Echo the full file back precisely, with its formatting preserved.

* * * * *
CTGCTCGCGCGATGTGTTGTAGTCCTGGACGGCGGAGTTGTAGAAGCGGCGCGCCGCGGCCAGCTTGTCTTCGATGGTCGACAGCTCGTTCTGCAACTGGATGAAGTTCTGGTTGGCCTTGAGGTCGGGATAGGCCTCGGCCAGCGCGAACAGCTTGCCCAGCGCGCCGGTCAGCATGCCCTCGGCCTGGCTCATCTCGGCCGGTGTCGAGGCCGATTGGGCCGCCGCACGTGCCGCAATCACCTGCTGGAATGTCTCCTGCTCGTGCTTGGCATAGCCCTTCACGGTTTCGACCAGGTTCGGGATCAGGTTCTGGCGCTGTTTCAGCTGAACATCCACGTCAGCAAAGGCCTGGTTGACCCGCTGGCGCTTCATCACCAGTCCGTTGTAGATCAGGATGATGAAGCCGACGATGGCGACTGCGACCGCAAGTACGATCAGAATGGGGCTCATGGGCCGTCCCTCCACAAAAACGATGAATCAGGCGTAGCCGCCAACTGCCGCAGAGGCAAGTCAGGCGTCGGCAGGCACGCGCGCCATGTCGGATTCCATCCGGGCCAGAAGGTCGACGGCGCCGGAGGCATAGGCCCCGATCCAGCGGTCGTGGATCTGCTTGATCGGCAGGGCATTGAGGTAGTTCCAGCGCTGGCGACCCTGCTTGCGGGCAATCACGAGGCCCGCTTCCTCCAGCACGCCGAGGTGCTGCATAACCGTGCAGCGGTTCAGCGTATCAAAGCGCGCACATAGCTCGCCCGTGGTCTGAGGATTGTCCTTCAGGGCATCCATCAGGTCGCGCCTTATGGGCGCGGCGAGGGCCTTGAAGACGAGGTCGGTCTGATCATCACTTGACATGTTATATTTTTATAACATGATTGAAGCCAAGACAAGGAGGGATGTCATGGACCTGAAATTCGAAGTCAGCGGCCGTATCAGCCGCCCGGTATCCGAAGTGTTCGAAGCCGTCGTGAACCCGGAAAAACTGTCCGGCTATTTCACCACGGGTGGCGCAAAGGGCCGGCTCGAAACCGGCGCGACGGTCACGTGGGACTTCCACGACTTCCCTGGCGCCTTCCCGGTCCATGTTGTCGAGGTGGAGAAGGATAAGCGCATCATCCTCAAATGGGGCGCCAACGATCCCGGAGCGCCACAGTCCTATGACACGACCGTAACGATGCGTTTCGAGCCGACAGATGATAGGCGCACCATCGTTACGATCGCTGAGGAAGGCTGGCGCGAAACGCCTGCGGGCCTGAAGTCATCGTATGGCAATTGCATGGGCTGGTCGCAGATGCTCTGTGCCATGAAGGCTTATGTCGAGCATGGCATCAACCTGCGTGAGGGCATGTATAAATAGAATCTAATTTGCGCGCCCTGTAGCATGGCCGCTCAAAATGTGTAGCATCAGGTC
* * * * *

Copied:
CTGCTCGCGCGATGTGTTGTAGTCCTGGACGGCGGAGTTGTAGAAGCGGCGCGCCGCGGCCAGCTTGTCTTCGATGGTCGACAGCTCGTTCTGCAACTGGATGAAGTTCTGGTTGGCCTTGAGGTCGGGATAGGCCTCGGCCAGCGCGAACAGCTTGCCCAGCGCGCCGGTCAGCATGCCCTCGGCCTGGCTCATCTCGGCCGGTGTCGAGGCCGATTGGGCCGCCGCACGTGCCGCAATCACCTGCTGGAATGTCTCCTGCTCGTGCTTGGCATAGCCCTTCACGGTTTCGACCAGGTTCGGGATCAGGTTCTGGCGCTGTTTCAGCTGAACATCCACGTCAGCAAAGGCCTGGTTGACCCGCTGGCGCTTCATCACCAGTCCGTTGTAGATCAGGATGATGAAGCCGACGATGGCGACTGCGACCGCAAGTACGATCAGAATGGGGCTCATGGGCCGTCCCTCCACAAAAACGATGAATCAGGCGTAGCCGCCAACTGCCGCAGAGGCAAGTCAGGCGTCGGCAGGCACGCGCGCCATGTCGGATTCCATCCGGGCCAGAAGGTCGACGGCGCCGGAGGCATAGGCCCCGATCCAGCGGTCGTGGATCTGCTTGATCGGCAGGGCATTGAGGTAGTTCCAGCGCTGGCGACCCTGCTTGCGGGCAATCACGAGGCCCGCTTCCTCCAGCACGCCGAGGTGCTGCATAACCGTGCAGCGGTTCAGCGTATCAAAGCGCGCACATAGCTCGCCCGTGGTCTGAGGATTGTCCTTCAGGGCATCCATCAGGTCGCGCCTTATGGGCGCGGCGAGGGCCTTGAAGACGAGGTCGGTCTGATCATCACTTGACATGTTATATTTTTATAACATGATTGAAGCCAAGACAAGGAGGGATGTCATGGACCTGAAATTCGAAGTCAGCGGCCGTATCAGCCGCCCGGTATCCGAAGTGTTCGAAGCCGTCGTGAACCCGGAAAAACTGTCCGGCTATTTCACCACGGGTGGCGCAAAGGGCCGGCTCGAAACCGGCGCGACGGTCACGTGGGACTTCCACGACTTCCCTGGCGCCTTCCCGGTCCATGTTGTCGAGGTGGAGAAGGATAAGCGCATCATCCTCAAATGGGGCGCCAACGATCCCGGAGCGCCACAGTCCTATGACACGACCGTAACGATGCGTTTCGAGCCGACAGATGATAGGCGCACCATCGTTACGATCGCTGAGGAAGGCTGGCGCGAAACGCCTGCGGGCCTGAAGTCATCGTATGGCAATTGCATGGGCTGGTCGCAGATGCTCTGTGCCATGAAGGCTTATGTCGAGCATGGCATCAACCTGCGTGAGGGCATGTATAAATAGAATCTAATTTGCGCGCCCTGTAGCATGGCCGCTCAAAATGTGTAGCATCAGGTC